Into the Briar Patch?: Power Shifts between Prosecution and Defense after United States V. Booker
16 Pages Posted: 8 Mar 2005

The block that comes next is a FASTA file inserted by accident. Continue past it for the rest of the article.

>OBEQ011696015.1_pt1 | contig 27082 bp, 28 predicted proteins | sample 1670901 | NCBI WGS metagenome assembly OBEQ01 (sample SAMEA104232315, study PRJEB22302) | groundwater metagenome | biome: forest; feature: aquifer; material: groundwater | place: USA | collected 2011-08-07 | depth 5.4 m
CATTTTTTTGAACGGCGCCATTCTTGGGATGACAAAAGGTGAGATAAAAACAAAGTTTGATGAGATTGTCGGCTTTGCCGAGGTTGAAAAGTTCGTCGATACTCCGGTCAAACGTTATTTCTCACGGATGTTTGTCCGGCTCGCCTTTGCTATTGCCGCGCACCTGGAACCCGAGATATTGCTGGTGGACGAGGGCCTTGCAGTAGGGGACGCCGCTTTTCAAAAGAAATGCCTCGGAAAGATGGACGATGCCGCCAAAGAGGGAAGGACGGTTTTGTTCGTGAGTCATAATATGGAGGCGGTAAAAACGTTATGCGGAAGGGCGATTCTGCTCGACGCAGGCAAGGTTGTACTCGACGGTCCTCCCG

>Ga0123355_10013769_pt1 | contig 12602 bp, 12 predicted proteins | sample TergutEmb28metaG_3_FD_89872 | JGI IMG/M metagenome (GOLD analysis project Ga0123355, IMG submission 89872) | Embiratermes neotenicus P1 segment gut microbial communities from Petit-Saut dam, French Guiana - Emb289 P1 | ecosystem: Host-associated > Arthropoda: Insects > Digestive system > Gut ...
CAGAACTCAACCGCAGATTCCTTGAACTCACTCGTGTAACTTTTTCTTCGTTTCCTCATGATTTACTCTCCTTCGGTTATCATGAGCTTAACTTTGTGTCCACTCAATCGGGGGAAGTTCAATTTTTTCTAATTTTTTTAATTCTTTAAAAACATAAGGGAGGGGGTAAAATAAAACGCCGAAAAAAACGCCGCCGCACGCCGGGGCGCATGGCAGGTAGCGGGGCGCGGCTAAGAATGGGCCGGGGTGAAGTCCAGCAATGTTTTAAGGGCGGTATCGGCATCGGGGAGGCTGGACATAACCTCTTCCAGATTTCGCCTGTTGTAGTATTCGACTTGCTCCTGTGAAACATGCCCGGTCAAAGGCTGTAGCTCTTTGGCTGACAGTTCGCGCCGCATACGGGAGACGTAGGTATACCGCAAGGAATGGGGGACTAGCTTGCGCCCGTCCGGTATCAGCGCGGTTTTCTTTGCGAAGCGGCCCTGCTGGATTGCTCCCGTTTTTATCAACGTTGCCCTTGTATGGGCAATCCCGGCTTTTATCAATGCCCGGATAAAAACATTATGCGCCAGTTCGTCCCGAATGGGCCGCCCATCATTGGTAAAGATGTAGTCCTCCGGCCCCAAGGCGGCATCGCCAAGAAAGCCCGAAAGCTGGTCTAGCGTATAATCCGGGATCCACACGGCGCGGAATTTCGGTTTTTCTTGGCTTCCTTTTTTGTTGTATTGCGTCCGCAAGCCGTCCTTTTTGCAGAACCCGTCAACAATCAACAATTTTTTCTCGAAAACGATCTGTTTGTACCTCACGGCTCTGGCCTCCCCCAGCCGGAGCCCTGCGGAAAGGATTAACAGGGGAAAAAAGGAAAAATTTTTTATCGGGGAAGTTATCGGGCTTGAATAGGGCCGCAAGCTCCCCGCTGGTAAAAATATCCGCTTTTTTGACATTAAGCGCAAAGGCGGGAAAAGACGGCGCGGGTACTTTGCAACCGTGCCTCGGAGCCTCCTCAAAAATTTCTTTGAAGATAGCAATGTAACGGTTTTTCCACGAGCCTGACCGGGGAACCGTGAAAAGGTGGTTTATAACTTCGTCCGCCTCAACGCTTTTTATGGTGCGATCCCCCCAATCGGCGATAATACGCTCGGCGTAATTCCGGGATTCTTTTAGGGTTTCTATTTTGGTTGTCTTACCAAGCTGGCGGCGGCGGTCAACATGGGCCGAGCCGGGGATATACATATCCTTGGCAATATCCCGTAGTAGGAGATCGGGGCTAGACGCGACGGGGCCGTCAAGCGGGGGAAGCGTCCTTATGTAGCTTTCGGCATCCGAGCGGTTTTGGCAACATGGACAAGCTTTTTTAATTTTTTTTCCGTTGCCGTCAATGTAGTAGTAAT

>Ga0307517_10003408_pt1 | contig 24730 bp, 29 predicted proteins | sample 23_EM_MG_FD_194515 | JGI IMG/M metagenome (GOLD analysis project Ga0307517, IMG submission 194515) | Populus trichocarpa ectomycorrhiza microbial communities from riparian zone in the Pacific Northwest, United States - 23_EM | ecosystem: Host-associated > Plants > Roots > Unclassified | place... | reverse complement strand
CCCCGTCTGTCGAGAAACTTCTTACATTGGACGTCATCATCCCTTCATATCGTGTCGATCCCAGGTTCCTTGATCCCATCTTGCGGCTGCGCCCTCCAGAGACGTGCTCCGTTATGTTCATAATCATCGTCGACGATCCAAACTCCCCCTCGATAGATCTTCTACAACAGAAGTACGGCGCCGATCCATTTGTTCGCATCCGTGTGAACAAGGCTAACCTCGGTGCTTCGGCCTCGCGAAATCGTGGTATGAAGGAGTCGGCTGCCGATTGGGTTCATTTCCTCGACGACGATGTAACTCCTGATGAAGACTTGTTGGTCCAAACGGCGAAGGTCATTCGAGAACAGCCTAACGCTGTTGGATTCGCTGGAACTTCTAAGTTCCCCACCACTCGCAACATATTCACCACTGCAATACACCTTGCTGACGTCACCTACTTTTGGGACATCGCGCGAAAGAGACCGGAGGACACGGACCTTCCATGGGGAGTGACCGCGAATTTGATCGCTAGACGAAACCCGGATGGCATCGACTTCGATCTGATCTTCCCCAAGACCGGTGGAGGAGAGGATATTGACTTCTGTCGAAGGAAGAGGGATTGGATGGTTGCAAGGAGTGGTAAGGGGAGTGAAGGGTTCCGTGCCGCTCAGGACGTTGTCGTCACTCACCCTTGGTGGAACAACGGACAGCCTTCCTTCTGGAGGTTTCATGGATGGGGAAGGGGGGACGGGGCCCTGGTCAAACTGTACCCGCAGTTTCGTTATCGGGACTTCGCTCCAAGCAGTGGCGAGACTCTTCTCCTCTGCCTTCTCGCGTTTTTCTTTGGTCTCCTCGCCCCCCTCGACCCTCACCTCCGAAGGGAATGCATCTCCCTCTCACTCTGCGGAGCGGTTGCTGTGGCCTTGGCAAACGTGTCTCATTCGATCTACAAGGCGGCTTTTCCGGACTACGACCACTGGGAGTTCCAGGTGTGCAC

In this paper, I consider the Supreme Court's explanation of the constitutional problem in United States v. Booker and its chosen remedy in assessing the potential ramifications for the Government and the defense. I argue that the solution carved out by the Booker Court was the best solution the Government could have hoped for following Blakely and its predecessors. First, the Court did not explicitly require that the reasonable doubt standard be used at sentencing. This undermines the procedural safeguards sought by the defense. For many defendants, this will permit "the sentencing factor tail to continue wagging the conviction dog." Second, preliminary evidence suggests that judges will continue applying the guidelines even though they are now advisory. In many instances, judges will be free to give higher sentences than those previously available under the guidelines. Third, defendants who want to challenge their advisory sentences will be subject to the watered-down reasonableness standard on appeal rather than being entitled to the prior de novo review.
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